Vince Gilligan has this air about him. He tends to say, "Oh, gosh." And he speaks fondly about "the folks" who work on his show.
In July, just before the last batch of Breaking Bad episodes aired, Gilligan came to Los Angeles to talk to TV critics at our summer press tour. The room was packed and there was total silence when Gilligan spoke. As usual, he seemed surprised by the attention, taken aback by the heft of his opinion. He adopted a quizzical air when asked a question about the journey of the characters on Breaking Bad and how the actors might have contributed to the development of the characters.
After starting with, "Oh, gosh," he launched into a meandering answer. It meandered because he struggled to include and thank as many people as possible. "I should preface this by saying all of the actors have added immensely to these characters," he said. "They have added depth and breadth and complexity and just onion-like layers of wonderfulness. As my writers and I have gotten to know them, they have imparted many interesting elements to the characters."
He cited Dean Norris, who played Hank on Breaking Bad as an example of an actor who, as he got to know him, gave Gilligan the freedom to increase the intricacy of the character. "He went to Harvard, and he's an interesting and deep fellow, who just by knowing him enriched my ability to write him. That's a good example right there. You know, TV is this great, organic, living, breathing thing. It's what I love so much about it. If you roll with it, as a showrunner, if you let the folks in front of the camera and the folks behind the camera add all of their personality and their intellect and their artistry and their talent to the show at hand, provided everyone's pulling the rope in the same direction, wonderful things derive from that, and, well, it's a blessing to get to work in so collaborative a medium."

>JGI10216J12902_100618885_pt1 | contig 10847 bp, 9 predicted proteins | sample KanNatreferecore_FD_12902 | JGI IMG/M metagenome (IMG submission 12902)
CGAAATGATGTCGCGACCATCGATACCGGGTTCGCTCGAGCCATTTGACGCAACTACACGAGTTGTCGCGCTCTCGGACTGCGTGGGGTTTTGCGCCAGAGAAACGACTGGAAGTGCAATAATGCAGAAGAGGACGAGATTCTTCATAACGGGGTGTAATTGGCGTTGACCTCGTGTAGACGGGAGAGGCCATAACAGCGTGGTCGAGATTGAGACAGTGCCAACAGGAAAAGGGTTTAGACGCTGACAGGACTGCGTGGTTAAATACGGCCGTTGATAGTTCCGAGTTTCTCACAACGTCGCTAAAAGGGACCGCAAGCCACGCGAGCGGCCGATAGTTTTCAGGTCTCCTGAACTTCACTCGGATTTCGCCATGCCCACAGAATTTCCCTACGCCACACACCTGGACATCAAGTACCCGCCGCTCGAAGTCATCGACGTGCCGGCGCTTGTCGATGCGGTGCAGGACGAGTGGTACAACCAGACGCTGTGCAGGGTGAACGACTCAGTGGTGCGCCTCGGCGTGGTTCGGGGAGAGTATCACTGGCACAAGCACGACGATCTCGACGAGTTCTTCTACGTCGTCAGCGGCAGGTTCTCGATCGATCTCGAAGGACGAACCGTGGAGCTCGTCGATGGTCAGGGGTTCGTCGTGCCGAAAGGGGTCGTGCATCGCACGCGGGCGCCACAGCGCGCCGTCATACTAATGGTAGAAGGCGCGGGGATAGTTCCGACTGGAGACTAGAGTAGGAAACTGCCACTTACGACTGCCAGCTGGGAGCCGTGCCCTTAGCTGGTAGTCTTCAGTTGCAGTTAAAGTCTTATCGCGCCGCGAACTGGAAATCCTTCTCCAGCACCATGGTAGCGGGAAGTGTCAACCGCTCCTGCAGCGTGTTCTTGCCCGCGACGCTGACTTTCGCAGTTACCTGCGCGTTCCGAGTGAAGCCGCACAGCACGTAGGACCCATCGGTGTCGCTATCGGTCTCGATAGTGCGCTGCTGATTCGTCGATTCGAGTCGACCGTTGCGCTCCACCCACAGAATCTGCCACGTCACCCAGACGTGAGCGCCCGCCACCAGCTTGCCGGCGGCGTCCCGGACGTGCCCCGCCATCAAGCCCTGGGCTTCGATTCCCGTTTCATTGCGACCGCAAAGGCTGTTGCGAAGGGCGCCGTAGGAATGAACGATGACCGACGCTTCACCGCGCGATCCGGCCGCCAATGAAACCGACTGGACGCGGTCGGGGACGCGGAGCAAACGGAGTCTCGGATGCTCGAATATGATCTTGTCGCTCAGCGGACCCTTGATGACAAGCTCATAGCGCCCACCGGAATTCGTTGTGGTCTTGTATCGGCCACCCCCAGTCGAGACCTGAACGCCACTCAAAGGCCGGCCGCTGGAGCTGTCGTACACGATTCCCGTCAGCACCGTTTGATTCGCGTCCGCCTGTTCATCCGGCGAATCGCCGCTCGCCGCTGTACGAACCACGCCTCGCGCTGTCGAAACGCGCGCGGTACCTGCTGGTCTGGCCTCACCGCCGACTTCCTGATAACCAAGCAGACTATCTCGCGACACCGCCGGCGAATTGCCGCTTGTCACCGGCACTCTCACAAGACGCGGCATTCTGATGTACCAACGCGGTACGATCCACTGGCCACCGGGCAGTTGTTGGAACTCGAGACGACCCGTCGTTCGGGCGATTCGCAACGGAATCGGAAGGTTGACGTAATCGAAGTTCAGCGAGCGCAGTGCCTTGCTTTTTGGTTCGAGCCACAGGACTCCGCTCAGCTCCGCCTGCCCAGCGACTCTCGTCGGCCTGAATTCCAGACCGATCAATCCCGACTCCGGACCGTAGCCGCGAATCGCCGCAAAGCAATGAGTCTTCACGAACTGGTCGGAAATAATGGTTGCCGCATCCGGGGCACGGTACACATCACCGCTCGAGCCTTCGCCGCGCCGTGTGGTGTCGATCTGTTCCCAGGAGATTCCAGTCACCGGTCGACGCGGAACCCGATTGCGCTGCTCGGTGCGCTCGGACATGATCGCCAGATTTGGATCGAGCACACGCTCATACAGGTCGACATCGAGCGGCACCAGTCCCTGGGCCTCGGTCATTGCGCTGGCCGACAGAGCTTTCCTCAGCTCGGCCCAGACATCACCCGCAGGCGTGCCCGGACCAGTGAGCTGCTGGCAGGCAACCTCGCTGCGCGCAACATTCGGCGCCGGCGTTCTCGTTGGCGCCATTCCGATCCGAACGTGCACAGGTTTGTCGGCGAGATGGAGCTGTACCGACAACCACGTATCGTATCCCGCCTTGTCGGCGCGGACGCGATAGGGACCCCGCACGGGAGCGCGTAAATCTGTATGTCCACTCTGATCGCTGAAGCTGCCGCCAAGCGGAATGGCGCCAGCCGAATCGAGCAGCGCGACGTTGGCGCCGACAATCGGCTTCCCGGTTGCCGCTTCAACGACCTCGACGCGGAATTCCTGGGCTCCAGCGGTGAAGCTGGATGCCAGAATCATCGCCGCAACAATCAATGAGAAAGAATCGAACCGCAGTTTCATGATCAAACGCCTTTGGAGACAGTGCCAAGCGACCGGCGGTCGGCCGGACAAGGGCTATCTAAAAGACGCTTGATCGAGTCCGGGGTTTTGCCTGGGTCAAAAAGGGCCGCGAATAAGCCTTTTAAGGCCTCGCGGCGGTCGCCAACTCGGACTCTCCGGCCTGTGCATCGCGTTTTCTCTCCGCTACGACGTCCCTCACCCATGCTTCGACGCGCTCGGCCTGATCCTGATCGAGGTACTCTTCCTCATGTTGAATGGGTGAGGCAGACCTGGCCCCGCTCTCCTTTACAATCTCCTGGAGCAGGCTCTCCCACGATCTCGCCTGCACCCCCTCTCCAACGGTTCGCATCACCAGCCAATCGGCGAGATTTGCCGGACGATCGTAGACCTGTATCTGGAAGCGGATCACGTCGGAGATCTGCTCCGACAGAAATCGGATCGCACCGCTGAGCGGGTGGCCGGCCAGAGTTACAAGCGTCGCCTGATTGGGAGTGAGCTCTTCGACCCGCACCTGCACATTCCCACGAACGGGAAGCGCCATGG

And with that, Gilligan felt he'd imparted all that needs to be known. It isn't, of course. At a time when the creators of the major cable dramas are thought of as driven, difficult auteurs, Gilligan is peculiar in his insistence on being bashful, on giving credit and being generous. Thing is, he could be abundantly arrogant about Breaking Bad and his achievement, and no one would begrudge him the swagger.
Breaking Bad arrived on AMC in January, 2008. (It's remarkable to think, now, of what AMC did by launching Mad Men in July, 2007, and Breaking Bad six months later.) Only seven episodes aired, because the writers' strike stopped production. It had a profound effect, at first more inside television than with a mass audience. The thrust of Gilligan's story – the radical change wrought upon Walter White (Bryan Cranston) after a cancer diagnosis, alerted everyone to a soberly spectacular narrative about values, crime and class in America. As further seasons arrived the storytelling blossomed, as did the characters – the radicalization of Skyler (Anna Gunn), Walter's wife, the tortured journey of his sidekick and faux-son Jesse (Aaron Paul) and the terrible events visited upon Hank, who tried to be the decent brother-in-law and lawman. A moral compass was shattered, and a group of people were lost to an American economy gone brutally awry. As it finished, right down to a dying Walter on the floor of a meth lab, as Badfinger's Baby Blue arrived in the soundtrack, Gilligan's vision, something previously unimaginable in television, was beautifully achieved. And gosh, with help, as he graciously acknowledges.
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